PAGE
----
The Food and Drug Administration has approved a generic version of Teva Women’s Health’s Plan B One-Step, an emergency contraceptive that is availble over-the-counter without a prescription for women age 17 and older.
Watson Pharmaceuticals announced Friday that the FDA approved its Next Choice ONE DOSE, a lower-cost generic version that will launch “immediately,” according to a press release.
Plan B One-Step sales took in $88 million for the 12 months ending May 31, according to IMS Health Data.
The generic launch of Plan B is part of a string of new low-cost generics that have been or will hit pharmacies in the next few years. That’s good news for employers and organizations that help pay for drugs. [Read 9 trends in prescription plan management]
The IMS Institute for Healthcare Informatics expects patent expiries will peak this year, and cost-containment actions by payers will constrain branded medicine spending growth through 2016, at 0 to 3 percent.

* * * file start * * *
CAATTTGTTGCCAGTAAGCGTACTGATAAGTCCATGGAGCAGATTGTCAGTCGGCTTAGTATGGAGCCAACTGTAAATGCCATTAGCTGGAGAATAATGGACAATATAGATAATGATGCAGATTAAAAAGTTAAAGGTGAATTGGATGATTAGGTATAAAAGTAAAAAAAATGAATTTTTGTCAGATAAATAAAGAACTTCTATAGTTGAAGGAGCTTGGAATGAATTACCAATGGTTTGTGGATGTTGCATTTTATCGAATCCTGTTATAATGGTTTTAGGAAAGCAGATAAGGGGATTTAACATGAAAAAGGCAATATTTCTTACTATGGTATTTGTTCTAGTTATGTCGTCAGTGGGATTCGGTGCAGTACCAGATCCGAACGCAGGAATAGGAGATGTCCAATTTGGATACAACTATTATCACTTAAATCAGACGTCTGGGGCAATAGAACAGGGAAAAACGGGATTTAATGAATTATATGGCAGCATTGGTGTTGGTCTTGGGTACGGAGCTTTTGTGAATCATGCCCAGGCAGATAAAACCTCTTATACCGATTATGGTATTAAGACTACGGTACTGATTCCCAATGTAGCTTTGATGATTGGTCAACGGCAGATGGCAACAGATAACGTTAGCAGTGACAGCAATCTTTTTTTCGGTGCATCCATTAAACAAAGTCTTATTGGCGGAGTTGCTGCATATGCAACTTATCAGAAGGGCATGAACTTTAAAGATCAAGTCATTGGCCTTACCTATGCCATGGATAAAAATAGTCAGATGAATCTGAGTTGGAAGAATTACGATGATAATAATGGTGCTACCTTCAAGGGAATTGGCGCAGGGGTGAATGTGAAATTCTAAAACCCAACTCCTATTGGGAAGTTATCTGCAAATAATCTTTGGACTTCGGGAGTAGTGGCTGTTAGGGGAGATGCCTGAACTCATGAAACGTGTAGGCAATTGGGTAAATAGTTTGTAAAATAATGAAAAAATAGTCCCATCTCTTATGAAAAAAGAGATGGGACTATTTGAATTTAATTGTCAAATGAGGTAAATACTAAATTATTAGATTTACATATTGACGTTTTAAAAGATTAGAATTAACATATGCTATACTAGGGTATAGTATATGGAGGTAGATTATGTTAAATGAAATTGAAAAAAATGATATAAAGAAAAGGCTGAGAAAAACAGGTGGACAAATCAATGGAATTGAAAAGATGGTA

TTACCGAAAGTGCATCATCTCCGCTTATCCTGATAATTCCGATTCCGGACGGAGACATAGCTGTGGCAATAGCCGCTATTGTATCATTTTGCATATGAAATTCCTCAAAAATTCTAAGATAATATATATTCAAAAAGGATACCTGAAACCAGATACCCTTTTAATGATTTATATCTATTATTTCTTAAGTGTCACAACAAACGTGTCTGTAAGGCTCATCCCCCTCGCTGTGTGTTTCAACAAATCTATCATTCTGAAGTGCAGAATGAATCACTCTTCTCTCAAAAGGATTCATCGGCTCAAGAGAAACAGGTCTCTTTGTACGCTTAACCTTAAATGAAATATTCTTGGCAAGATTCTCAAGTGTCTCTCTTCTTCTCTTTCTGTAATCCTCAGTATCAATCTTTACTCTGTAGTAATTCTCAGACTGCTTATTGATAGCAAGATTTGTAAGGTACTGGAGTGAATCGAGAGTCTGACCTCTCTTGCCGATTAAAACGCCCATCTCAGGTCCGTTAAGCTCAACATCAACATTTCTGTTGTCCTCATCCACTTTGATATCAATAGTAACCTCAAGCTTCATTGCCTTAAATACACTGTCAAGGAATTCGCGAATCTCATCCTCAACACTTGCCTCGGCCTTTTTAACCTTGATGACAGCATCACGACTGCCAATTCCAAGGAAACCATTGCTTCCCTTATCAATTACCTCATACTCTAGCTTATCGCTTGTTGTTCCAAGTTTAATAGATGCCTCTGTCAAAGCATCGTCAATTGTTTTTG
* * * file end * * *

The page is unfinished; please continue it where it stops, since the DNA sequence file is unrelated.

According to the Rand Corporation, the percentage of people with high financial burden for prescription drugs—those spending more than 10 percent of income on out-of-pocket expenses for prescription drugs—decreased from 2003 to 2007 and had just a slight increase in 2008.
A number of other major drugs are coming off patent throughout 2011 and 2012, including Plavix and Lipitor, whose manufacturer Pfizer saw profits fall 19 percent in the first quarter.
[See also: 5 best-selling drugs coming off patent]